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Brevital Withdrawal

Brevital is the brand name for a drug called methohexital. It’s in a category of drugs called barbiturates, which are potent nervous system depressants that can cause sedation, hypnosis, and anxiolysis (anti-anxiety). Barbiturates were once used as a common treatment option for people with anxiety and sleep disorders like insomnia. However, they came with several side effects that made them less popular once the safer benzodiazepines were introduced. Barbiturates can cause chemical dependence and addiction if they’re taken for too long or in high doses. They can also lead to dangerous withdrawal symptoms or deadly overdose.

Brevital, like other depressants, works on a chemical messenger in the brain called gamma-aminobutyric acid (GABA), which is responsible for regulating nervous system excitability. GABA helps you calm down, relax, and sleep when it’s appropriate. Barbiturates like Brevital can cause sedation by increasing the effectiveness of GABA when it binds to its receptor. Today, Brevital is used as an anesthetic in hospital settings. If the drug is abused, it can cause a deadly overdose by slowing down your nervous system to the point that you stop breathing. It can also lead to chemical dependence and life-threatening withdrawal symptoms. 

What are Brevital Withdrawal Symptoms?

When your body adapts to Brevital, it may start producing more of its own excitatory effects in an attempt to counteract the drug. As your brain chemistry changes, it will come to rely on the drug in your system. When you stop or cut back, your body will be thrown out of balance. Symptoms may come as a result of an overactive nervous system. Anxiety and insomnia are common symptoms, along with a general feeling of restlessness. 

Quitting abruptly after a period of chemical dependence can cause more severe symptoms. In some cases, people experience seizures that can come on suddenly. It’s also possible to experience delirium tremens, a condition that’s marked by extreme confusion, panic, and increased blood pressure and heart rate. Delirium tremens can be deadly without medical attention. Other symptoms of Brevital withdrawal can include:

  • Anxiety
  • Irritability
  • Depression
  • Panic
  • Headache
  • Tremors
  • Shaky hands
  • Sudden extreme confusion
  • Hallucinations
  • Seizures
  • Delirium tremens
  • Heart palpitations
  • Increased blood pressure
  • Increased heart rate

What Are the Stages of Brevital Withdrawal Timeline?

24 hours. Brevital is reduced to half of its original concentration in your blood faster than other depressants. After just a few minutes, it will be significantly reduced, and its effects may start to wear off in as little as five minutes. If you are dependent on depressants and you only take Brevital, your first withdrawal symptoms may appear within hours and will likely start within the first day after quitting. 

Three days. Symptoms will start to get worse once they begin. They may reach their most intense peak symptoms within three days after your last dose. However, the peak may happen earlier if you were used to a high dose or if you took the drug for a long time. Peak symptoms can include severe complications like seizures or heart-related problems that need medical treatment. 

One week. Peak symptoms usually mark the beginning of the end of your acute withdrawal phase. Symptoms will start to get better, and the most intense physical symptoms will likely go away first.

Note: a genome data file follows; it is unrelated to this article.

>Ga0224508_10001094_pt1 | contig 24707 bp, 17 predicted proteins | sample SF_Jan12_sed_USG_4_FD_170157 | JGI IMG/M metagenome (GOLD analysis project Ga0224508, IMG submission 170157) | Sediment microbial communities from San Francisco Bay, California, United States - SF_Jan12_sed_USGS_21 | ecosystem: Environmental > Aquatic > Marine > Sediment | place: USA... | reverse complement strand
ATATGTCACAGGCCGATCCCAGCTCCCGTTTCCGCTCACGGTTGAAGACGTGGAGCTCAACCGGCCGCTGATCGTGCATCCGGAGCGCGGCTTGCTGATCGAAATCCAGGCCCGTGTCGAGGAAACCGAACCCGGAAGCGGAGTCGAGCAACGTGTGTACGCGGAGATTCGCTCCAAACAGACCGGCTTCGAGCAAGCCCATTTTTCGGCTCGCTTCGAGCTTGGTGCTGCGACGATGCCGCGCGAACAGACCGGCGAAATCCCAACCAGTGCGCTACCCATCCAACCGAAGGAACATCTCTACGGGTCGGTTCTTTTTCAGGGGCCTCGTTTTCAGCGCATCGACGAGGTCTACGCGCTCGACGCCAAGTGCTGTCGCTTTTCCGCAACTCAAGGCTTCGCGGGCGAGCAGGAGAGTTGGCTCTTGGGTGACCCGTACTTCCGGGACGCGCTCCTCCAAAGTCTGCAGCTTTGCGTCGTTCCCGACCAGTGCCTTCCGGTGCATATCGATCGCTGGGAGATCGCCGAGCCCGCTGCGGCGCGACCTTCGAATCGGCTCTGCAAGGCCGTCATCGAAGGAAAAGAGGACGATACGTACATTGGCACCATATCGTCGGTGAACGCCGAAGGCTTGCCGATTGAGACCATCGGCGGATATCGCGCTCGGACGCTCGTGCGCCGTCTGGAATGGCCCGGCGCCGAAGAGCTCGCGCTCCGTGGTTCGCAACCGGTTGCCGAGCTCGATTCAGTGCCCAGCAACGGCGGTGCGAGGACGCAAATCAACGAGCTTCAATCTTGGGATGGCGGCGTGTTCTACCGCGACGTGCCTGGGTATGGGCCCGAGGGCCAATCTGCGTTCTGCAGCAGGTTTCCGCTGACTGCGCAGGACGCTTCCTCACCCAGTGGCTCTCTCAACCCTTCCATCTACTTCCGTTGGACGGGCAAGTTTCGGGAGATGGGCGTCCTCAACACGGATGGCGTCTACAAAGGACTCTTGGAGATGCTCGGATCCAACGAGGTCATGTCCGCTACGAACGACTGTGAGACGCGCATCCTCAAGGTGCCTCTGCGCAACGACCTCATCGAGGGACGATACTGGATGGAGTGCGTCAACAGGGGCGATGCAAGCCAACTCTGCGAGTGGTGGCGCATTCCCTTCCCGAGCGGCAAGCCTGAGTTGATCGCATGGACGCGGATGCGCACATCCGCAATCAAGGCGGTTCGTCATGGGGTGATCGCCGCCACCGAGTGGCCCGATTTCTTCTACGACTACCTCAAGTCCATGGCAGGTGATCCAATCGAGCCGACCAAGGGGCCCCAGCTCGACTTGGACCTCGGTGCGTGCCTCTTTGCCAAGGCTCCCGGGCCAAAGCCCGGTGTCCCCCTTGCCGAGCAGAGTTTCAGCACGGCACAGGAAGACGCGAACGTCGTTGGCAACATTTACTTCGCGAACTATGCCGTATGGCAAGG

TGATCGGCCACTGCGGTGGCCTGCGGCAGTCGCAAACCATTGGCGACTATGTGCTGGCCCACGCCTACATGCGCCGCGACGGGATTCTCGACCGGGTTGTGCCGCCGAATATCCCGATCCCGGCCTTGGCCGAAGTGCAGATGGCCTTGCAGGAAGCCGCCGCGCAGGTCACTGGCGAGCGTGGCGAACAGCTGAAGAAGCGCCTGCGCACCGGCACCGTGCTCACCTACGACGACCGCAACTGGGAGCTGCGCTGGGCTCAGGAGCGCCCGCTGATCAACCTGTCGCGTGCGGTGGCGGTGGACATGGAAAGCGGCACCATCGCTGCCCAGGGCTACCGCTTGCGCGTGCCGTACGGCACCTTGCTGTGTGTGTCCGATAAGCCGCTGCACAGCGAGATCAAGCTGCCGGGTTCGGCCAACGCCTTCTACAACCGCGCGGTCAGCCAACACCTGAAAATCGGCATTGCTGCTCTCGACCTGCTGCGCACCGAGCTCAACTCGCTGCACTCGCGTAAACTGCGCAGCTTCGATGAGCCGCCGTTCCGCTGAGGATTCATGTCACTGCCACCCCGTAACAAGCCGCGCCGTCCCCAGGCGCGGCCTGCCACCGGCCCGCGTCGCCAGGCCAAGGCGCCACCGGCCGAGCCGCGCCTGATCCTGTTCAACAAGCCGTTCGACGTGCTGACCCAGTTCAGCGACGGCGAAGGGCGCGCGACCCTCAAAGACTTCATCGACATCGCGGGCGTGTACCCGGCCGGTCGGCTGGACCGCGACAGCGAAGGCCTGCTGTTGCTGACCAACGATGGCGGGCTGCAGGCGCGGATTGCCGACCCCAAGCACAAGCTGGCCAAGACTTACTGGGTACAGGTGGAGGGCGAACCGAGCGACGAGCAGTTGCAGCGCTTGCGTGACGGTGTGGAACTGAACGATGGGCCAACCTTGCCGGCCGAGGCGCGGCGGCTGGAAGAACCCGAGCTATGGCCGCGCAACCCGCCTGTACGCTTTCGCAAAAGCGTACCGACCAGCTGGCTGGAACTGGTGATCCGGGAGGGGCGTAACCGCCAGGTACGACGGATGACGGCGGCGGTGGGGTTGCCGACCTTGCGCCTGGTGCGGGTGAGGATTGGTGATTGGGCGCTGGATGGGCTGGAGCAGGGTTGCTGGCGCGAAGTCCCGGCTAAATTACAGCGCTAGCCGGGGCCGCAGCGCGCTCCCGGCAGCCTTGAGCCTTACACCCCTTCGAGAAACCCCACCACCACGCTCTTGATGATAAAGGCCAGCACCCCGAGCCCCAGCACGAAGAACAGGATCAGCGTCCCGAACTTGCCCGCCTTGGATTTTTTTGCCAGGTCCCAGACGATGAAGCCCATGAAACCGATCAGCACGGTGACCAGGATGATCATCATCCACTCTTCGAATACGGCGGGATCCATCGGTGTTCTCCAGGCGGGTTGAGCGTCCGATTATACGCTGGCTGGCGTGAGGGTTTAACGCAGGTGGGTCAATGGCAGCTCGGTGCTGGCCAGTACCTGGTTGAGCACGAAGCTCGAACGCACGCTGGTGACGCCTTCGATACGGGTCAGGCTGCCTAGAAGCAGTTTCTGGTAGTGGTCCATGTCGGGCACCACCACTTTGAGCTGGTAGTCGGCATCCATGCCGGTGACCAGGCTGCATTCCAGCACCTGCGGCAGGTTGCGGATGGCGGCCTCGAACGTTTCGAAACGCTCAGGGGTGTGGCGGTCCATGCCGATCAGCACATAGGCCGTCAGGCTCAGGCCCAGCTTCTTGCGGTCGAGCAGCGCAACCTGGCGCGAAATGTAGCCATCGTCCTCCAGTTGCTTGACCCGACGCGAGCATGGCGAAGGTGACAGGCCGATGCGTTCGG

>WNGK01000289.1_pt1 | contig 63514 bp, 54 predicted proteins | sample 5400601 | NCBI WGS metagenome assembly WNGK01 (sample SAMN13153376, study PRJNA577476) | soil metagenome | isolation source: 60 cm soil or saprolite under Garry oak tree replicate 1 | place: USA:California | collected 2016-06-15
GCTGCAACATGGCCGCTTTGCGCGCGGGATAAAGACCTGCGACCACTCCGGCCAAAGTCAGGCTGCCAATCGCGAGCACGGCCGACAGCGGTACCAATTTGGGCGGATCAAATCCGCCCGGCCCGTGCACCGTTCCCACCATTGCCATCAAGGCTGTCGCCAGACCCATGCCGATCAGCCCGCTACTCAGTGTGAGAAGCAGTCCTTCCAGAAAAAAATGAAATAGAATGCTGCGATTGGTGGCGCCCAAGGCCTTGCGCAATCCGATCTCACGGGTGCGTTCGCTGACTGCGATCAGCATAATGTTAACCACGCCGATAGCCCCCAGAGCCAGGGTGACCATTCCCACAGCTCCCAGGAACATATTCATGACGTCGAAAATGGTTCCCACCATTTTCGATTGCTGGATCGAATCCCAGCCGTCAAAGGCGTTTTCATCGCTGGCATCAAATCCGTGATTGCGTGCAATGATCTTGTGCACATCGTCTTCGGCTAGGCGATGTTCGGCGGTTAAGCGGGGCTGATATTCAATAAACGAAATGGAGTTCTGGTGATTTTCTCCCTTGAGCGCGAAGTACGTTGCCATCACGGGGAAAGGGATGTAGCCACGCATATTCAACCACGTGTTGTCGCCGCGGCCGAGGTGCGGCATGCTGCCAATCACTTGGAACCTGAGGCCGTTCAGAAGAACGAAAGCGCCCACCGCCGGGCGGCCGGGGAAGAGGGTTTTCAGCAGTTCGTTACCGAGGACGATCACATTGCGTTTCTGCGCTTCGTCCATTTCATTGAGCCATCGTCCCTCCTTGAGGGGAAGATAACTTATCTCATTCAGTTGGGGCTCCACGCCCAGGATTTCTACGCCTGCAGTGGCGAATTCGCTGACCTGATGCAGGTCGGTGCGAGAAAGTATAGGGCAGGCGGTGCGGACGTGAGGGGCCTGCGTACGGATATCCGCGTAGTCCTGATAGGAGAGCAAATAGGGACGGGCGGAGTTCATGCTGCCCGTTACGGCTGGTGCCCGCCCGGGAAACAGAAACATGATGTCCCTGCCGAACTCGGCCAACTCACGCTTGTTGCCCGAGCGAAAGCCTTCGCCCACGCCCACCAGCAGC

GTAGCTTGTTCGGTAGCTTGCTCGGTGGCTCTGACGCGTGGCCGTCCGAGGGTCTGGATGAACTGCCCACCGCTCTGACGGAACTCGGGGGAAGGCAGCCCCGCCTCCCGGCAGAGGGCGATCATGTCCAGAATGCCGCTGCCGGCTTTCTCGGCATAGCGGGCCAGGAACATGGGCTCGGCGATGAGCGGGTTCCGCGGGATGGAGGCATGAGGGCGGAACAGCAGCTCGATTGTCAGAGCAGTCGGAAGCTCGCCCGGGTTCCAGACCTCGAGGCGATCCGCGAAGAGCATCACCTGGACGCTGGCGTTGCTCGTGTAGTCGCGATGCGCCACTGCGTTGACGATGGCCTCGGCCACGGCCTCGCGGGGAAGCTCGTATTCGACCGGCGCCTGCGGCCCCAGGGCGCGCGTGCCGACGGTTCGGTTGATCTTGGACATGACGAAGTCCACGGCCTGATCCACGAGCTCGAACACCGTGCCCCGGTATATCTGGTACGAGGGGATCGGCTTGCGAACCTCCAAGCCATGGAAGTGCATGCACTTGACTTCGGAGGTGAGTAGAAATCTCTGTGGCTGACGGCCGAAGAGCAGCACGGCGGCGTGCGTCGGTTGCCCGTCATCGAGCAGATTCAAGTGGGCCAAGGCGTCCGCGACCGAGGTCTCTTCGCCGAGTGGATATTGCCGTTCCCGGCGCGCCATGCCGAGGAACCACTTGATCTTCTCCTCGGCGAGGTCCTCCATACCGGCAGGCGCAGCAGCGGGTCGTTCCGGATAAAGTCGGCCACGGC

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One month. After a month, some symptoms like anxiety, depression, and drug cravings may linger. You might need to address these issues in addiction treatment in order to avoid a relapse. 

Do I Need Detox?

Brevital is a potent central nervous system depressant. Medical detox is a high level of care in addition treatment, and it involves 24-7 medically managed treatment. Not everyone who seeks addiction treatment will need to go through this level of care. However, because Brevital can cause potentially dangerous withdrawal symptoms, it’s a good idea to speak to a medical professional about medical detox. Detox is designed to help people that are likely to go through severe withdrawal symptoms and people with other medical complications. It may involve the use of medications to treat symptoms or to taper you off the drug. If you enter an addiction treatment program, you’ll go through a medical assessment to determine if medical detox is a necessary step on your road to recovery. 

Sources

National Institute on Drug Abuse. (2016, February). 8: Medical detoxification. Retrieved from https://www.drugabuse.gov/publications/teaching-packets/understanding-drug-abuse-addiction/section-iii/7-medical-detoxification

National Institute on Drug Abuse. (2018, March 6). Prescription CNS Depressants. Retrieved from https://www.drugabuse.gov/publications/drugfacts/prescription-cns-depressants

National Institute on Drug Abuse. (2019, November). 8: Definition of dependence. Retrieved from https://www.drugabuse.gov/publications/teaching-packets/neurobiology-drug-addiction/section-iii-action-heroin-morphine/8-definition-dependence.

RxList. (2018, September 24). Barbiturates: Side Effects, Dosages, Treatment, Interactions, Warnings. Retrieved from https://www.rxlist.com/consumer_barbiturates/drugs-condition.htm

RxList. (2019, September 17). Gamma-aminobutyric Acid: Health Benefits, Uses, Side Effects, Dosage & Interactions. Retrieved from https://www.rxlist.com/gamma-aminobutyric_acid/supplements.htm

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